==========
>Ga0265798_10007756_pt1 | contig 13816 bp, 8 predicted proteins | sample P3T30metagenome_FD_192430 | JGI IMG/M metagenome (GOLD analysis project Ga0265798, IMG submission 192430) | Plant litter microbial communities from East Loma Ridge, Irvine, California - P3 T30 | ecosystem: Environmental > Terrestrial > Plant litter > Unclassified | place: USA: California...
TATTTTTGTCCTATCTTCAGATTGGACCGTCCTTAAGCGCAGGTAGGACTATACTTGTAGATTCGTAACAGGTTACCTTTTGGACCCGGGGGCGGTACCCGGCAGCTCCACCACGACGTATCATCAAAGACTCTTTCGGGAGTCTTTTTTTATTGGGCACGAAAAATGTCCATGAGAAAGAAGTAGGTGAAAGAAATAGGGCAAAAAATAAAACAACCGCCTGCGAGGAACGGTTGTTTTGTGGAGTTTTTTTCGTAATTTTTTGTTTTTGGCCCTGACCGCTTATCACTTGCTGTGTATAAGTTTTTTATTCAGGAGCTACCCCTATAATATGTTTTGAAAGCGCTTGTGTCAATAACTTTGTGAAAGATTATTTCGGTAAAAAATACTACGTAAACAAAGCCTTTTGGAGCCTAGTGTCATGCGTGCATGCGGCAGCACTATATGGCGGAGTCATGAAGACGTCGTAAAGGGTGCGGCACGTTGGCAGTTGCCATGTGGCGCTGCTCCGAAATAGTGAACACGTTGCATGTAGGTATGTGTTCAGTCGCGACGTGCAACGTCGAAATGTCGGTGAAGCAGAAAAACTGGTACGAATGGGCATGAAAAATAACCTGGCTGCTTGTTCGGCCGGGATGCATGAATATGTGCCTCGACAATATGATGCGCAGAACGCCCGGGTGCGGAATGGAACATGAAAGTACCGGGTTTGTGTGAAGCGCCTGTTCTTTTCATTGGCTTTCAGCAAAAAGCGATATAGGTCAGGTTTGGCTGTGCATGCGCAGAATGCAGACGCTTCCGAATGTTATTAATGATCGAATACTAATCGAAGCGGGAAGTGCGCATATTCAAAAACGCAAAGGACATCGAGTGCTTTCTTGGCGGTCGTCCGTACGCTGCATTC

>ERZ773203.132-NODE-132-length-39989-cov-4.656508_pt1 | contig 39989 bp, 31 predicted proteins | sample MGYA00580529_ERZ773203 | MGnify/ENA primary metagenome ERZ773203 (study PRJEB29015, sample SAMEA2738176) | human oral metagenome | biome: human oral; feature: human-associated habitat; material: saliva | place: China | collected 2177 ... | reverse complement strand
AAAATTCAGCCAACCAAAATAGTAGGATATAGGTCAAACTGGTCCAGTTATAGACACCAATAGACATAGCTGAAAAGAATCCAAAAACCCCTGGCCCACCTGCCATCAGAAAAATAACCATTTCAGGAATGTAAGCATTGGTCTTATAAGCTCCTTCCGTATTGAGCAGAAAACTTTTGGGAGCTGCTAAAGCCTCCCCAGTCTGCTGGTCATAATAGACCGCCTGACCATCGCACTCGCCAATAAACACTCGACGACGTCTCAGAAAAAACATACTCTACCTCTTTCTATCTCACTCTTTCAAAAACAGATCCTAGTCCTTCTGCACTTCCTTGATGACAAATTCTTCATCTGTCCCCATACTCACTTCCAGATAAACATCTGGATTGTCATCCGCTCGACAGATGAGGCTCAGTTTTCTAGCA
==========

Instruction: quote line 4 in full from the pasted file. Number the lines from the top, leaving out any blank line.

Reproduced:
AAAATTCAGCCAACCAAAATAGTAGGATATAGGTCAAACTGGTCCAGTTATAGACACCAATAGACATAGCTGAAAAGAATCCAAAAACCCCTGGCCCACCTGCCATCAGAAAAATAACCATTTCAGGAATGTAAGCATTGGTCTTATAAGCTCCTTCCGTATTGAGCAGAAAACTTTTGGGAGCTGCTAAAGCCTCCCCAGTCTGCTGGTCATAATAGACCGCCTGACCATCGCACTCGCCAATAAACACTCGACGACGTCTCAGAAAAAACATACTCTACCTCTTTCTATCTCACTCTTTCAAAAACAGATCCTAGTCCTTCTGCACTTCCTTGATGACAAATTCTTCATCTGTCCCCATACTCACTTCCAGATAAACATCTGGATTGTCATCCGCTCGACAGATGAGGCTCAGTTTTCTAGCA